One of the core tenets to winning tennis is playing to your strengths. Sure, it’s always wise to shore up shortcomings, but when the rubber meets the court you’ve got to lean on your best assets. The Asics GEL-Resolution has earned its reputation and popularity for having rock-solid stability and support. There are some that are lighter, others more plush feeling, but few can match its all-around performance. And the eighth installment of the franchise does nothing to disparage its status as one of the most dependable shoes on the market.
From a design perspective, Asics set out to improve the overall comfort of the shoe—what they felt was a weakness of the previous model—while bolstering the stability even further. The former is partly addressed with the new full-length Flexion Fit upper which has greater multi-directional flexibility for a more forgiving ride. It also has a seamless construction to avoid rubbing or irritation. And the Personal Heel Fit provides two layers of memory foam to the collar lining for the dual purpose of plusher padding and a tailored fit.
To augment stability, a new technology—Dynawall—has been added to both the medial and lateral sides to strengthen the shoe during side-to-side movements. Same goes for Dynawrap, a clever take on a lacing system. There are two “straps”—one connects the lateral edge to the medial lace and vice versa. As pressure is applied on the lateral side, it pulls the medial lace to create a secure, almost customized feel. For players with narrower feet, this also allows for a more locked-in fit. The result was tons of confidence and dependability in and out of breaks and moving laterally across the court.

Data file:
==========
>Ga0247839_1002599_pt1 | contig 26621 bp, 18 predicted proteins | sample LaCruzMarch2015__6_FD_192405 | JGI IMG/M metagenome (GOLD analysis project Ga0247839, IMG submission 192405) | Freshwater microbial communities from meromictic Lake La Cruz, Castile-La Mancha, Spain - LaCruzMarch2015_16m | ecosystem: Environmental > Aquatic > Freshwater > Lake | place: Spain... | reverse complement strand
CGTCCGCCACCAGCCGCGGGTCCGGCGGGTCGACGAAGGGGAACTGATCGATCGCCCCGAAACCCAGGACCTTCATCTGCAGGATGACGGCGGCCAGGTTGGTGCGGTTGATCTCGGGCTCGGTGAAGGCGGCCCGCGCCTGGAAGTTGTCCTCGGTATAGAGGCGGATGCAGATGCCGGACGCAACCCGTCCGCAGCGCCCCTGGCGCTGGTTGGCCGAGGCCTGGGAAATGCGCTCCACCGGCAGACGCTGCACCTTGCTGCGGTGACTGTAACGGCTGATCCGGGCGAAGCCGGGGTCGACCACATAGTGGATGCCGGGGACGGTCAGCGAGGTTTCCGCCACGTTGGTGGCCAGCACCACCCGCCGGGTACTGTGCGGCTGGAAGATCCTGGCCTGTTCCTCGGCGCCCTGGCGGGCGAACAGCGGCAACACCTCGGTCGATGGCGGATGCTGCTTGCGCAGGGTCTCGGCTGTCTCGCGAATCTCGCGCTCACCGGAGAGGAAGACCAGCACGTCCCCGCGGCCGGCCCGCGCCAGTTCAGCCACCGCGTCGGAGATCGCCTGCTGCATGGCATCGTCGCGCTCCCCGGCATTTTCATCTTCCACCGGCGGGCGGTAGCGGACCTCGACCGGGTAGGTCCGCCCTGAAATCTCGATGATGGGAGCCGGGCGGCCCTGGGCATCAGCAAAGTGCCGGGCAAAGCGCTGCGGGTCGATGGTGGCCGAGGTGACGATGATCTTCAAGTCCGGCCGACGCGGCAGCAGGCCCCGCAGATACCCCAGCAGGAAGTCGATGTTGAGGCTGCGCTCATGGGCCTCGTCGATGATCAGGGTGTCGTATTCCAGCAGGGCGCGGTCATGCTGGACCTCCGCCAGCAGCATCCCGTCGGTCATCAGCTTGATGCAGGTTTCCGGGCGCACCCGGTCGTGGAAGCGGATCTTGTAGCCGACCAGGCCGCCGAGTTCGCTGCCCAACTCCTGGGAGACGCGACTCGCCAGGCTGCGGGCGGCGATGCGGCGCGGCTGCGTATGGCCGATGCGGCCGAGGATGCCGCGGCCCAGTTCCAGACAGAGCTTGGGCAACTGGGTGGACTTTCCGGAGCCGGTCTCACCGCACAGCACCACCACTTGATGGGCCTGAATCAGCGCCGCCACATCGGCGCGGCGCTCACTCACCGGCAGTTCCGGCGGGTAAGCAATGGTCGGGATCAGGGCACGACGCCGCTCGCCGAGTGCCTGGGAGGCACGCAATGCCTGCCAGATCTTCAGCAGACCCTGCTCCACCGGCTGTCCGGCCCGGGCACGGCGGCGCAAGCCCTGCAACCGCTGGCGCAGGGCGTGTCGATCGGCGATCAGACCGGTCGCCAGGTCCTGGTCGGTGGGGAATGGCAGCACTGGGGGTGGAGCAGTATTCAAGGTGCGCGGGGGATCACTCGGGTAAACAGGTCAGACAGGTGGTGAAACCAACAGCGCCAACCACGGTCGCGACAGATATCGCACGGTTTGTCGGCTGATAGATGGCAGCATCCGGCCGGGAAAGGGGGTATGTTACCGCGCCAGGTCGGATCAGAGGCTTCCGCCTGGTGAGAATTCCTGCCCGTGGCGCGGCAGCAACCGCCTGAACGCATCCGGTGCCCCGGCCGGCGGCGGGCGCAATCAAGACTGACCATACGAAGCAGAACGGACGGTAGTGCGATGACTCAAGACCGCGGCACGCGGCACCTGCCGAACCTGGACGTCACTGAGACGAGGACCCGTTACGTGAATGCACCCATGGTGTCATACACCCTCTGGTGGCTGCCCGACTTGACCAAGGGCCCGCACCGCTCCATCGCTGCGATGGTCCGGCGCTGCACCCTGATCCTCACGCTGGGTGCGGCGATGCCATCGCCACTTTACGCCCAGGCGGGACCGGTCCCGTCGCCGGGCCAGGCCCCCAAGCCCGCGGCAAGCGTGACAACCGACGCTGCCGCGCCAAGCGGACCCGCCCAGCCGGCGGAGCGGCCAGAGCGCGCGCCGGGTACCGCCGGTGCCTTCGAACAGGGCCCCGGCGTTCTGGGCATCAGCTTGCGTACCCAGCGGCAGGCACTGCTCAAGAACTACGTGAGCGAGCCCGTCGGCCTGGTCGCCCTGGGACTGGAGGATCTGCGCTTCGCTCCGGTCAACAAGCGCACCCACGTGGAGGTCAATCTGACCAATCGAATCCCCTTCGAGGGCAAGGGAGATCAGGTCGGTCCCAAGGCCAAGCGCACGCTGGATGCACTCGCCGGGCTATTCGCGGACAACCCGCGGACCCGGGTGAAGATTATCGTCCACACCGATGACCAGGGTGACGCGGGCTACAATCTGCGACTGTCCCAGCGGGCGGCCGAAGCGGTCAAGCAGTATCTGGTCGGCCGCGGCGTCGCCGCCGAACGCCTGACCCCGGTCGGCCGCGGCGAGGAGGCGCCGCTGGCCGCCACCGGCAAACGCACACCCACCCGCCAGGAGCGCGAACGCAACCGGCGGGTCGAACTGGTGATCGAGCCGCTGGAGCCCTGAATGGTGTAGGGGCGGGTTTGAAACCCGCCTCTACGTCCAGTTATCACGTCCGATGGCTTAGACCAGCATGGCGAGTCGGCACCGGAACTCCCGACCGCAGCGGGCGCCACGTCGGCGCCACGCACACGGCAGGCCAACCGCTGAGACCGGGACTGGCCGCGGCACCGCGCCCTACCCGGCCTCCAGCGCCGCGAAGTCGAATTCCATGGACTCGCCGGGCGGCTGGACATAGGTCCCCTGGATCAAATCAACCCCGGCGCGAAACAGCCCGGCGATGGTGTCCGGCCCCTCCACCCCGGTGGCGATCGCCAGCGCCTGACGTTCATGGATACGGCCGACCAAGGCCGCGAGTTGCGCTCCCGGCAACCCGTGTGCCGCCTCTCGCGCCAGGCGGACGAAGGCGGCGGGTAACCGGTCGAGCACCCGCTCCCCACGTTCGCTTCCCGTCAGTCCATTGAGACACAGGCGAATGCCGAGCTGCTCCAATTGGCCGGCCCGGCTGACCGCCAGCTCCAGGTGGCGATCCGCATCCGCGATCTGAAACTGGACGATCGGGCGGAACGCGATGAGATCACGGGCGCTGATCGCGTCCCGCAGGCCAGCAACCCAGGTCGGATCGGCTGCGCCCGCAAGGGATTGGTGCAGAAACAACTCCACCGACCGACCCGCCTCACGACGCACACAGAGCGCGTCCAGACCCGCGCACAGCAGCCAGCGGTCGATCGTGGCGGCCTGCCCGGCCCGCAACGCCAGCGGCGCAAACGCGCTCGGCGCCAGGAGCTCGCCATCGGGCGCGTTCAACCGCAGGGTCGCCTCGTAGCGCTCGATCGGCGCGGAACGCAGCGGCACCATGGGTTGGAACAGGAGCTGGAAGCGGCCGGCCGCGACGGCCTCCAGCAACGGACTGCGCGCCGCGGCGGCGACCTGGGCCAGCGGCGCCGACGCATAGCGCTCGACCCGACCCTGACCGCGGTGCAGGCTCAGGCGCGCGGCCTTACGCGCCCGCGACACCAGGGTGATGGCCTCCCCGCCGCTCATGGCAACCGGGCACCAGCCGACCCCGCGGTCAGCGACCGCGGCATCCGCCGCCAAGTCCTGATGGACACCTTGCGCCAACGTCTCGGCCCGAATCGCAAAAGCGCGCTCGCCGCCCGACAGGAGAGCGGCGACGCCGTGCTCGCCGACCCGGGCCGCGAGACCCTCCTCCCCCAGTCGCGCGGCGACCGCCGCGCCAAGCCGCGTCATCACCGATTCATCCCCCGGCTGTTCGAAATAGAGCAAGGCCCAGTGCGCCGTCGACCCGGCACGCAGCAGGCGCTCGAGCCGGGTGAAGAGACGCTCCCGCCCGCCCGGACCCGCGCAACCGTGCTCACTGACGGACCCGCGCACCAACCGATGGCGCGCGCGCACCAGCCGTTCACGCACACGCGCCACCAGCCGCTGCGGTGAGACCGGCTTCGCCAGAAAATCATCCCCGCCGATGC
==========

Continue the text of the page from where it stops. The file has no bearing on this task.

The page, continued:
The one issue I incurred—which was probably my only hang-up with the shoe—was that the laces were somewhat thin and, since I am a player with a narrow foot, occasionally dug into the top of my foot when I pulled them tightly. It took some trial-and-error during changeovers to get the requisite level of tightness and support without experiencing too much of a straightjacket squeeze. It became less of an issue as the shoe broke in and could probably be remedied immediately with a thicker, flatter pair of laces.
The overall fit was what I’ve come to expect from the shoe, with perhaps some subtle improvements. In previous editions, the front of the shoe would narrow—getting that clown shoe look—and the material around the forefoot bubble. Neither were an issue this time around. I also found that the rear-foot padding could give the shoe a high heel feel before it settles in. Again, now not as much of a problem.
The weight of the shoe remains substantial. It wasn’t overly heavy or cumbersome—the mass felt nicely distributed—and responsive enough, with decent court feel. But it won’t be confused with a lightweight speed shoe. If that's what you generally look for, it's a fairly safe bet that the GEL-Resolution has never been in your wheelhouse.
Even though lighter materials were incorporated, the amount of support features found in the shoe will always pack on the mass and give it a beefy feel. The upshot was it did a fine job of absorbing shock. I found myself repeatedly trying them on an unforgiving hard court, and the combination of Flytefoam in the midsole and GEL cushioning in the rear and forefoot easily handled the pounding.
The AHAR Plus outsole has also been revamped for better stability and braking force than its predecessor. The grooves have been shaped and enhanced for better court grip, slide control and stopping power. Additionally, the three pivot points—mainstays on the shoe—are thicker for improved grip during rotation. The PGuard toe protector provides extra protection to that high wear area of the shoe. And the six-month guarantee is always a welcome bonus. Add it all up, and traction and durability should be up to the test for even the most aggressive movers.
If you’re already a fan of the line, the GEL-Resolution 8 will not disappoint. It reinforces and expands on what the shoe does effectively, while making some welcome improvements. Players who seek high-end support with just enough quickness and agility should definitely take it for a ride. It’s just a solid, stable, well-cushioned and dependable shoe. Those kinds of strengths are a tough combination to beat.